I'll write. I'll sit down and I'll just write what I think I wanna say here, what needs to be said, how to do it. I try not to second-guess it by finding a form and then trying to apply meaning or function to the form.

If you have the pre-conceived idea of what you think it looks like before you really shape it verbally, then you're trying to stuff function into a pre-existing form. What I love doing in a lot of my works is to write about it because you can get a conceptual sketch of what you think you want without any form. And then usually, the form finds me.

BILL MOYERS: Does the form emerge in your head as you're writing?

MAYA LIN: Not necessarily.

BILL MOYERS: Or are you writing about a form you've already seen?

MAYA LIN: Sometimes I write about me. It's almost like what I would like to accomplish with it. It might take me a month or two before I start. Then I'll make a model of the actual site.

And then I'll absolutely physically respond to the site. In my subconscious has been this underlying current of what I wanted to do there.

BILL MOYERS: The narrative?

MAYA LIN: Yeah, the narrative.

MAYA LIN: I don't do a narrative and then try to make a form articulate that narrative. I think it can fall flat on its face as well. The two are working simultaneously and then they come together at some point.

BILL MOYERS: The writing is not a blueprint?

MAYA LIN: No. The writing isn't a blueprint. It's sort of like when an artist makes a sketch and only that artist can know what that feeling is. My text can be the same way. It can be very much about feelings and emotions.

BILL MOYERS: Let me take just a few of your works and you describe as simply as you can the idea and the emotion that led to that. One of my favorites of course, as it is with many, is the Civil Rights Memorial in Montgomery. Now, just tell me about that.

MAYA LIN: I got a phone call from the Southern Poverty Law Center. They had to track me down. I was out of graduate school. I was doing an internship. I was unlisted, as always, in New York City. I was home sick with the flu. Eddie Ashworth gets on the phone and says, "You know, would you be interested in designing a civil rights memorial?"

And I thought well, isn't there one already? And he said, "No, there isn't. There's one for Martin Luther King. But actually, no one has really tackled the civil rights memorial as a piece. Would you be interested?"

I had two feelings at the time. One, I really did not wanna be typecast as a memorial designer. Two, I could not believe that there hadn't been a national civil rights memorial. I asked them to send me materials. And I got everything from "Eyes on the Prize," -- that was a documentary as well as a book, to many, many books on--

BILL MOYERS: It was a multi-part series Henry Hampton did--

MAYA LIN: Right.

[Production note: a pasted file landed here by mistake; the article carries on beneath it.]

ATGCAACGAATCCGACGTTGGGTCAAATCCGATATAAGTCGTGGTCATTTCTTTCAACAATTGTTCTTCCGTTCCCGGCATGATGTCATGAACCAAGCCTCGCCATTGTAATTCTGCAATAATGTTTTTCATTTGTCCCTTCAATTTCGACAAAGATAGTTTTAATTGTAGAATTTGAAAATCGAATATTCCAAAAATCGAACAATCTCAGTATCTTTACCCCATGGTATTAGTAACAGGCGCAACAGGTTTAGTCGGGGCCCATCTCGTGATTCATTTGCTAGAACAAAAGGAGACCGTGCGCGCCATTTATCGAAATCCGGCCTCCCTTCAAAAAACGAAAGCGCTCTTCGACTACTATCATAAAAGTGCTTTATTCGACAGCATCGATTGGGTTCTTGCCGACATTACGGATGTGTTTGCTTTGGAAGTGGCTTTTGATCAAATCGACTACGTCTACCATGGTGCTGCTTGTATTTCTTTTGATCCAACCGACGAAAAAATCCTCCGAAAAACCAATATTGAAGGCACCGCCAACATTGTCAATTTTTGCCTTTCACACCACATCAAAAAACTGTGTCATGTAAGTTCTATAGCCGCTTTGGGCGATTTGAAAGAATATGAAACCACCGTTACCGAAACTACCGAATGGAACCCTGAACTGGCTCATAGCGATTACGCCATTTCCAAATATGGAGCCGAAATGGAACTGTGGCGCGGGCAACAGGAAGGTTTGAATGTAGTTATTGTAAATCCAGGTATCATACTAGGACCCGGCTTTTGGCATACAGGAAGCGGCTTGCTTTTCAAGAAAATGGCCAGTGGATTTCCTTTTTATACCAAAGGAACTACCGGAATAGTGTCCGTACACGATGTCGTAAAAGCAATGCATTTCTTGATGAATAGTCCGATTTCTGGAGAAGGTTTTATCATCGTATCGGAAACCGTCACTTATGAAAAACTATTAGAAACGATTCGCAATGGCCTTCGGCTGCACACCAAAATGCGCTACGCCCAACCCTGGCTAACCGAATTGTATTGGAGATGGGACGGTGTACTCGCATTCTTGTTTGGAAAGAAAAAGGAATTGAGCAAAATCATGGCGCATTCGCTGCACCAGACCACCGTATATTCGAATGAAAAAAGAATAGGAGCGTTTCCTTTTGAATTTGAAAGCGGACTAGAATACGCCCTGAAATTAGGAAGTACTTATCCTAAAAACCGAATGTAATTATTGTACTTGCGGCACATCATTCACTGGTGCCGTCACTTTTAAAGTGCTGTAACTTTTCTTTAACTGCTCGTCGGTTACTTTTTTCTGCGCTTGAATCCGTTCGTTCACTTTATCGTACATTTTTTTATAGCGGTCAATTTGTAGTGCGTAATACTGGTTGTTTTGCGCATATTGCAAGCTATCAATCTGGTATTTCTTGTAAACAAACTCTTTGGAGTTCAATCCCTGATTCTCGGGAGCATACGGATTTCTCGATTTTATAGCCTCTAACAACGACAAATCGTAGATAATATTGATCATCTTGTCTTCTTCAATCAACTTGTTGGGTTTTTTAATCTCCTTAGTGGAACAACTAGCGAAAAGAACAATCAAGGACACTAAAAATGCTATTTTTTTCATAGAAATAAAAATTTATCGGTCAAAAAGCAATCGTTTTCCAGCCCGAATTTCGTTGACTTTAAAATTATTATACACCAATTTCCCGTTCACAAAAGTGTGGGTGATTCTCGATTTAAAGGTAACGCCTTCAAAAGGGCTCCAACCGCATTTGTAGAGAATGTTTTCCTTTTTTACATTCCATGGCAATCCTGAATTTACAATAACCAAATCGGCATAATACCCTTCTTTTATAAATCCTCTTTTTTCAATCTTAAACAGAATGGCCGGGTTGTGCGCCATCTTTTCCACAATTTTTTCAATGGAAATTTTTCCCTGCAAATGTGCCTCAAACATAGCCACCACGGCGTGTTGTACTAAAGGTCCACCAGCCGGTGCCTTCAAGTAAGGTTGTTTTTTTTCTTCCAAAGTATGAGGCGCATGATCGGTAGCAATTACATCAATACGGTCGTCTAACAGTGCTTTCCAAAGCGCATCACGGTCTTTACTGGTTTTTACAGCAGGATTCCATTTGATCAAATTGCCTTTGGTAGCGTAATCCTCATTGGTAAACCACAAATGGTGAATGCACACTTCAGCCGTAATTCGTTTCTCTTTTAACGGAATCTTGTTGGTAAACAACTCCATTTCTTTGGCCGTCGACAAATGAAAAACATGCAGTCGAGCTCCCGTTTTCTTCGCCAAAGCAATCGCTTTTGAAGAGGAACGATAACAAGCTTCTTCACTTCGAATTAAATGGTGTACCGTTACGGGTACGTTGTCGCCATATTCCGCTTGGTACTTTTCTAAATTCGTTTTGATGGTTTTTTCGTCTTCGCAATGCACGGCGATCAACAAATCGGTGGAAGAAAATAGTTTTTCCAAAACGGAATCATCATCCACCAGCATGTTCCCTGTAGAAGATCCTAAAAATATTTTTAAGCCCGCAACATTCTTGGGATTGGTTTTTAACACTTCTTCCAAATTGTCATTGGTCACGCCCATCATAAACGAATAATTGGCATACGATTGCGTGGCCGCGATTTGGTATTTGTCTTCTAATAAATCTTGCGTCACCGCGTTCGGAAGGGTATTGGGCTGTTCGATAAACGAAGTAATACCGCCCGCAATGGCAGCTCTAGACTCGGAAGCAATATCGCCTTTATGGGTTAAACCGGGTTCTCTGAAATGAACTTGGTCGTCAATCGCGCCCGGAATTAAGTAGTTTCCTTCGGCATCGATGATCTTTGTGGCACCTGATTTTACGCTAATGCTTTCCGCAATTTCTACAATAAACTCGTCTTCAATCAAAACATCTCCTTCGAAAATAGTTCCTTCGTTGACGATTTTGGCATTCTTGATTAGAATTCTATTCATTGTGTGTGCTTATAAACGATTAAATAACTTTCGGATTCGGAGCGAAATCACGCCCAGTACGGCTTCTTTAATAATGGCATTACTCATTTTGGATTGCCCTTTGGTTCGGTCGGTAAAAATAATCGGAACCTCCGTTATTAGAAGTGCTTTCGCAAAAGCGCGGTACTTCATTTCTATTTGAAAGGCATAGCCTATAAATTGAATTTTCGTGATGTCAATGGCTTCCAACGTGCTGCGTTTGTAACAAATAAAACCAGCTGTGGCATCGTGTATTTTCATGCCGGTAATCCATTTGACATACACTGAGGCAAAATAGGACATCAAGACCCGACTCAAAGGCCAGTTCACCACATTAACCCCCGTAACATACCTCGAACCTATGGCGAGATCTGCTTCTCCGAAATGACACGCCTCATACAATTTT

I was stunned at what I began to read. I had no idea that, in 1963, which was when I was a child, that a boy was murdered for talking to a white woman.

BILL MOYERS: Emmett Till?

MAYA LIN: Emmett Till. Actually, that was earlier. I think in '63, Samuel Younge Jr. was killed for using a "whites-only" bathroom.

BILL MOYERS: Oh yes, that's right.

You weren't aware of the Civil Rights--

MAYA LIN: As a child, you're not very news-conscious. The Vietnam War was much more in the main news. I think the rioting was. But I think a lot of the facts hadn't been written into the textbooks because it was current news. From a child's point of view, you're not focusing on the daily news the same way. Anyway, I was stunned at how there was this part of American history. I know now it's absolutely covered in textbooks.

But could I offer something out as an information table that would give people a brief glimpse of that era the way I had been, after having looked at this material, been given a glimpse? And of course, the idea is, you look at this. You'll want to study it more. Because the one thing about sculptures, the one thing about memorials is: I can draw you in. I can make you think for 15 minutes, whatever, then it's really about where you go after that.

Are you gonna be so shocked? I think the Southern Poverty Law Center thought, "We'll get a table of martyrs," 'cause it's in the Vietnam memorial, names will do. I was very focused on how it was teaching people about the history 'cause I think in the end, a lot of my works deal with history and teaching. It's not so much about death. It's really about sharing a history so that we don't forget it, so we can improve upon it.

BILL MOYERS: Where did the water come from, the idea of the water?

MAYA LIN: The water was literally on my first plane ride down to see the site. So now, if you think back to the narrative, I have been reading about the Civil Rights history for the last couple months. Then I go visit the site.